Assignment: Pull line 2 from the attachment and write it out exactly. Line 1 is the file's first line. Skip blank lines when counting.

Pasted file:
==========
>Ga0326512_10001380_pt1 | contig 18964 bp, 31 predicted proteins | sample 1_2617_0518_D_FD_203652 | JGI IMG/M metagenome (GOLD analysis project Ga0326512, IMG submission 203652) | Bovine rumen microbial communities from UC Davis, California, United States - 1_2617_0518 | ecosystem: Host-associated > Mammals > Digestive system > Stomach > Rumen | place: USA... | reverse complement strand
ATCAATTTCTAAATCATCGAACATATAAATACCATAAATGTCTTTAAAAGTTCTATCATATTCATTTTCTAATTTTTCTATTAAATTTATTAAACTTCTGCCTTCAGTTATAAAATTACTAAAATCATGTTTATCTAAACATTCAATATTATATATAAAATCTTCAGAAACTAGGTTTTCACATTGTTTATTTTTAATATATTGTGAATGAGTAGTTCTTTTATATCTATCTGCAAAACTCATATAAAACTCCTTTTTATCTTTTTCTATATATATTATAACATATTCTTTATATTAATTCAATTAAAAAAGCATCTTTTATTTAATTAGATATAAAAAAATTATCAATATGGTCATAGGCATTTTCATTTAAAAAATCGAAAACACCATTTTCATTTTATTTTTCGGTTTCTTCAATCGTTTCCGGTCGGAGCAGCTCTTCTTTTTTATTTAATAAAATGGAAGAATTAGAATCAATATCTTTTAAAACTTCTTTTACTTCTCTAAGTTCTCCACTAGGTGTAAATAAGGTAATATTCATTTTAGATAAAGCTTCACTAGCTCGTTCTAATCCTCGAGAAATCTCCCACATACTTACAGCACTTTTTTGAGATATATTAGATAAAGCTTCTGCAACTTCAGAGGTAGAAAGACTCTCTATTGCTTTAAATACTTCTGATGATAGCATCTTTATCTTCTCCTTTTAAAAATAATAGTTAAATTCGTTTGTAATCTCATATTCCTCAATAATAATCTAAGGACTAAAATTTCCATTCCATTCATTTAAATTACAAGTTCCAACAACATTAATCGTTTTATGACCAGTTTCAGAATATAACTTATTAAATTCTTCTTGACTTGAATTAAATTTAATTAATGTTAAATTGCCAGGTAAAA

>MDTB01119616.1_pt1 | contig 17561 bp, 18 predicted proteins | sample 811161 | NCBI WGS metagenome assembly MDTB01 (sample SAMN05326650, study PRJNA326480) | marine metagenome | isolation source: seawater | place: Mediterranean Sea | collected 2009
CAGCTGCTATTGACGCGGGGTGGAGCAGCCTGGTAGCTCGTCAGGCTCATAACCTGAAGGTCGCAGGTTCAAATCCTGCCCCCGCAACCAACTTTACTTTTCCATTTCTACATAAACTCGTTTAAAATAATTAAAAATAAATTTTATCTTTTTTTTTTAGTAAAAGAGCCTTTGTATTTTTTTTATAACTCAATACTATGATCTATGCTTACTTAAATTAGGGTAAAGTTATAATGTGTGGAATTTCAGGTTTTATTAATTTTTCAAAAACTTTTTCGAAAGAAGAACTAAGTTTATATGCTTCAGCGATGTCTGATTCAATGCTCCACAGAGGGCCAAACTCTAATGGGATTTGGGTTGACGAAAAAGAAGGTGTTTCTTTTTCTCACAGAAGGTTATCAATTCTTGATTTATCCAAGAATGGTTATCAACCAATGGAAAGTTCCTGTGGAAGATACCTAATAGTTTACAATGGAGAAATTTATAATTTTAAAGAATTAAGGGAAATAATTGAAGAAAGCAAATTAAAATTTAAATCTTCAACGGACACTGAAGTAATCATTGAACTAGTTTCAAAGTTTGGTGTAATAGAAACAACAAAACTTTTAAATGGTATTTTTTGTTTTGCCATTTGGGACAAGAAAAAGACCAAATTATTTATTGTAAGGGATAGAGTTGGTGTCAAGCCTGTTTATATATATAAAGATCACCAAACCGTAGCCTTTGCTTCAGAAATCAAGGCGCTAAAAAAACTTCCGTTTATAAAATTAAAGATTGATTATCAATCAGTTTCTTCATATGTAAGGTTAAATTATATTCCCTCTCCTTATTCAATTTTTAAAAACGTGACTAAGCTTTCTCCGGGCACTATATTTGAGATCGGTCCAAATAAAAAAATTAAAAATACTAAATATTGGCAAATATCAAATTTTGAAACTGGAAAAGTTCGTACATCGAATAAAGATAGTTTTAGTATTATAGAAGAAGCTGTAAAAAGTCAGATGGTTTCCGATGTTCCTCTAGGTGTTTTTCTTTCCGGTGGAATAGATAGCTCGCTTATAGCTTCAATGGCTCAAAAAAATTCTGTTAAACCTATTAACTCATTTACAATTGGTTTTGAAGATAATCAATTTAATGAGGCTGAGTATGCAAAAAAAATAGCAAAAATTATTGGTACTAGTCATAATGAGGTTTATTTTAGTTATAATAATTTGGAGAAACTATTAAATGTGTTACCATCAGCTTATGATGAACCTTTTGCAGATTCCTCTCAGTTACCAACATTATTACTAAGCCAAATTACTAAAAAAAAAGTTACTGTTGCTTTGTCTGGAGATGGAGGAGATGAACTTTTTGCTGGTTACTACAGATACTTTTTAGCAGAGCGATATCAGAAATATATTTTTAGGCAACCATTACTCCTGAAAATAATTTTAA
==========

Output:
ATCAATTTCTAAATCATCGAACATATAAATACCATAAATGTCTTTAAAAGTTCTATCATATTCATTTTCTAATTTTTCTATTAAATTTATTAAACTTCTGCCTTCAGTTATAAAATTACTAAAATCATGTTTATCTAAACATTCAATATTATATATAAAATCTTCAGAAACTAGGTTTTCACATTGTTTATTTTTAATATATTGTGAATGAGTAGTTCTTTTATATCTATCTGCAAAACTCATATAAAACTCCTTTTTATCTTTTTCTATATATATTATAACATATTCTTTATATTAATTCAATTAAAAAAGCATCTTTTATTTAATTAGATATAAAAAAATTATCAATATGGTCATAGGCATTTTCATTTAAAAAATCGAAAACACCATTTTCATTTTATTTTTCGGTTTCTTCAATCGTTTCCGGTCGGAGCAGCTCTTCTTTTTTATTTAATAAAATGGAAGAATTAGAATCAATATCTTTTAAAACTTCTTTTACTTCTCTAAGTTCTCCACTAGGTGTAAATAAGGTAATATTCATTTTAGATAAAGCTTCACTAGCTCGTTCTAATCCTCGAGAAATCTCCCACATACTTACAGCACTTTTTTGAGATATATTAGATAAAGCTTCTGCAACTTCAGAGGTAGAAAGACTCTCTATTGCTTTAAATACTTCTGATGATAGCATCTTTATCTTCTCCTTTTAAAAATAATAGTTAAATTCGTTTGTAATCTCATATTCCTCAATAATAATCTAAGGACTAAAATTTCCATTCCATTCATTTAAATTACAAGTTCCAACAACATTAATCGTTTTATGACCAGTTTCAGAATATAACTTATTAAATTCTTCTTGACTTGAATTAAATTTAATTAATGTTAAATTGCCAGGTAAAA